Avoiding the worst consequences of climate change—the raison d’être of modern environmentalism—requires a rapid worldwide reduction in carbon dioxide and other greenhouse gas emissions. Achieving that reduction demands that we clean up the energy sector, the world’s largest single source of emissions. And cleaning up electricity means transitioning away from coal—which is particularly dirty and ubiquitous—toward less emissions-intensive sources like natural gas, wind, solar, hydro, and—perhaps—nuclear power.
It isn’t an easy transition to make. Coal has the luxury of being abundant, reliable, and if you don’t factor in health and climate-related costs (which you should), extremely cheap. Potential alternatives like wind and solar are unproven at large scales and offer unique technical challenges1. And while natural gas is in some ways a like-for-like replacement that’s cleaner than coal, it’s still a fossil fuel, and it still produces significant greenhouse gas emissions (it also has profound over-reliance issues).
Enter nuclear power. In terms of carbon-free energy output, there’s no comparison: nuclear fuel contains an order of magnitude more energy than other sources. In the United States, about 20 percent of all electricity is generated by only 62 plants, which operate day and night, rain or shine. Aside from the relatively few emissions associated with plant construction, operation, and uranium mining, nuclear power produces no greenhouse gases.
Critics cite the accidents at Fukushima, Chernobyl, and Three-Mile Island as proof that nuclear energy isn’t safe. Yet various back-of-the-envelope estimates2 suggest that, on a kilowatt hours basis, nuclear power has caused fewer deaths globally than any other established energy source, including wind and solar (this is due to a number of factors, including nuclear power’s gargantuan energy output, the relative infrequency of nuclear accidents, and the difficult task of attributing deaths to radiation exposure). And while nuclear reactors do generate waste, some of which may have proliferation risks, safe and secure long-term storage is more a question of political will than technical limitations.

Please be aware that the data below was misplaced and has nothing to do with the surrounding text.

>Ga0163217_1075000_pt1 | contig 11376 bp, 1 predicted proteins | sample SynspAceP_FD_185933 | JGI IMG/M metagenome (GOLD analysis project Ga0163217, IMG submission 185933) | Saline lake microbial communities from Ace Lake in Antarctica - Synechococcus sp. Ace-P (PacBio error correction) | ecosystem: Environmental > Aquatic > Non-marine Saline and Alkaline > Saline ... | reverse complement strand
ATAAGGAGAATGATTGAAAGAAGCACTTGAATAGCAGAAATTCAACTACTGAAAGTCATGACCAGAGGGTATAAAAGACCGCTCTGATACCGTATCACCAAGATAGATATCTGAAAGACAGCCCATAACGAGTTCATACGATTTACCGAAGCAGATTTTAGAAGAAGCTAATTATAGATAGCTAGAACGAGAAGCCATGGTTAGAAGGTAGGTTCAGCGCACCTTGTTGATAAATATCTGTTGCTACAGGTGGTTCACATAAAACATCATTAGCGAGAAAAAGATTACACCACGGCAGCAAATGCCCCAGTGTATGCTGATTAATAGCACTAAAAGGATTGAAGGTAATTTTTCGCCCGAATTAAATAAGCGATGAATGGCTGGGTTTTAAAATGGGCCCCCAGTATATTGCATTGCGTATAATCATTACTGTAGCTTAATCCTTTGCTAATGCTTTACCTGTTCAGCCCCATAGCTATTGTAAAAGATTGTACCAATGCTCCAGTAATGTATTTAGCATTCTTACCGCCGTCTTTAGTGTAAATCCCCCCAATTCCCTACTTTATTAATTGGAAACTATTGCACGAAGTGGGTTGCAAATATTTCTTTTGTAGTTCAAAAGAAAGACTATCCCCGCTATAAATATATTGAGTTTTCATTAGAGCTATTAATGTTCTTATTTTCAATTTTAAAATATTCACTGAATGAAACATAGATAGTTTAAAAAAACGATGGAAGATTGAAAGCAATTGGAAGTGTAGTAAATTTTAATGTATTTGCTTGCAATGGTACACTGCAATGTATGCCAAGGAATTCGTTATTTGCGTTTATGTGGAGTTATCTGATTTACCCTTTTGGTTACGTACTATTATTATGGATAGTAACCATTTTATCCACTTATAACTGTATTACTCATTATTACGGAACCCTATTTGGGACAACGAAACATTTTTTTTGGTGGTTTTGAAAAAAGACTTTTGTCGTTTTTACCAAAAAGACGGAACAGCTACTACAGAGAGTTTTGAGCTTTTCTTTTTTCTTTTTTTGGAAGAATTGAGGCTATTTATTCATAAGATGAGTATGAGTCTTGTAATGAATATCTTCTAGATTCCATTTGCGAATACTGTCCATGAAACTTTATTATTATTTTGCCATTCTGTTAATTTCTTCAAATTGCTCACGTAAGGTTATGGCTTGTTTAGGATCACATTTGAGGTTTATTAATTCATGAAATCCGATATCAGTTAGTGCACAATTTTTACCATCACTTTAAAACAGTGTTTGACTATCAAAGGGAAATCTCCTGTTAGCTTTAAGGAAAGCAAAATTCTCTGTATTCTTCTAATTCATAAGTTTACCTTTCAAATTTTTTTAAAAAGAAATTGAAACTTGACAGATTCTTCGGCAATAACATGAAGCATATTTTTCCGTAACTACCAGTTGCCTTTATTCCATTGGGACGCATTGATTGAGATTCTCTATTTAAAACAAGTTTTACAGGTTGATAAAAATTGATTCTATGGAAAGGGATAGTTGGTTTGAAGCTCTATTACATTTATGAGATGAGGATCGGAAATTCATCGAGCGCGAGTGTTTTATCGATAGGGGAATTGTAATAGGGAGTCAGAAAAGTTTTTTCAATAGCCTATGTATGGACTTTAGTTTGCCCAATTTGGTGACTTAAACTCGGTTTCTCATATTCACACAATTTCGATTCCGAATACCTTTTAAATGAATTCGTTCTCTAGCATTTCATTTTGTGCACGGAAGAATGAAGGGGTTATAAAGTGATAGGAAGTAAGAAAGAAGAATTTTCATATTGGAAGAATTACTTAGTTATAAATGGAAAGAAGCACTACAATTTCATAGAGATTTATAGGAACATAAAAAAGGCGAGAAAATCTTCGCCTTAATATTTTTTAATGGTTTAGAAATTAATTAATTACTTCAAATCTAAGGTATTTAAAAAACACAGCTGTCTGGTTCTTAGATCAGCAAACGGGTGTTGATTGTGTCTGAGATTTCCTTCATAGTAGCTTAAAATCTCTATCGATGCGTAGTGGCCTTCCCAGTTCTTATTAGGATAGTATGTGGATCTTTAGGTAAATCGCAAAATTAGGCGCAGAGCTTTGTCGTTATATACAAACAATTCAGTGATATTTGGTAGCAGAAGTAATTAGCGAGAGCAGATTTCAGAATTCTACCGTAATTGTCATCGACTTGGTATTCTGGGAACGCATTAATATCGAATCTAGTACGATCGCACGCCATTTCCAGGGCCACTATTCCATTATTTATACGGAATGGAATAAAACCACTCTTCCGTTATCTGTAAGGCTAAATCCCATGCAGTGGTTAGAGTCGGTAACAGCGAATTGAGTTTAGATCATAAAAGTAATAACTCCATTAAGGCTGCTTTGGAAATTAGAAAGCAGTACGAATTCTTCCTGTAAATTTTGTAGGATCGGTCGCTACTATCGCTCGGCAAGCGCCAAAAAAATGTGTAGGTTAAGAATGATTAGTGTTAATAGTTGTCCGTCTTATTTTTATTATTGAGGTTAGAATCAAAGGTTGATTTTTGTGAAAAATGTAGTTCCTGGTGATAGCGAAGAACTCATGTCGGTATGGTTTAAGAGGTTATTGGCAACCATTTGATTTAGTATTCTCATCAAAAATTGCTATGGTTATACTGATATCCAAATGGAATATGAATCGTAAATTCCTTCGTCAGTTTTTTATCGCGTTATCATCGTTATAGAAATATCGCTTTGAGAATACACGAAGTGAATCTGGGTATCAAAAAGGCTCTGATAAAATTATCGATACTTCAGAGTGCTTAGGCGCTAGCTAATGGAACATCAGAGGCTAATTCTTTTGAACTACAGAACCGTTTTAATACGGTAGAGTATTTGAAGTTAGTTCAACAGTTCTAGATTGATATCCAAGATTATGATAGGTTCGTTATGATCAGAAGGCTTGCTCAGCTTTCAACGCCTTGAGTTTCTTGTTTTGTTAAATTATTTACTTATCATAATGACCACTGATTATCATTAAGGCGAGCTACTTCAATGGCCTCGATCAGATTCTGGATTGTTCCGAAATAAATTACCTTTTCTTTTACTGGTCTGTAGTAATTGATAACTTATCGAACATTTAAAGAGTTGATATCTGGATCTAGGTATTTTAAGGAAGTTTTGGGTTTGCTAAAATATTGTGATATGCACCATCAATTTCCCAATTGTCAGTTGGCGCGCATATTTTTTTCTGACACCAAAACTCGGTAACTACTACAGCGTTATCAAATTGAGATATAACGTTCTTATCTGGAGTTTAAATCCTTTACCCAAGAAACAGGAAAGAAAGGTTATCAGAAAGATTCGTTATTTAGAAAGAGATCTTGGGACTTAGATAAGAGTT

So why don’t more environmentalists support nuclear power? One reason is historical (and tautological)—environmentalists have never supported nuclear energy. A better reason involves risk assessment: why support nuclear power when other carbon-free energy sources carry less risk? This is justified: renewable sources like wind and solar are safe, emission-free, and increasingly cost-competitive. A turbine and sun-powered future offends very few.
But renewables may not be enough. Avoiding the worst consequences of global warming will require limiting further carbon emissions to between 370-540 gigatons worldwide. Globally, we produce around 9.5 gigatons of carbon every year, increasing about 3 percent annually. If nothing changes, we’ll pass the critical threshold within 50 years.
We’ve never faced something this large or this important before. Climate change irreversibly affects every square inch of the planet, threatens one in six species with extinction, and carries profound human impacts that we’re only beginning to understand.
We all agree that we need more renewables. But if climate change is our first and overarching priority, then we may need nuclear. It’s not a silver bullet solution—not by any stretch—but it’s a proven method of generating massive amounts of power emissions-free. It enjoys political support from the right—an untraditional but all-important climate ally—and it may help solve some of the technical limitations of a renewables-dominated grid. Actively promoting its safe and secure expansion—or at the very least, not taking it off the table—should be a policy that more environmentalists seriously consider.
Next in this series: An Argument For “No”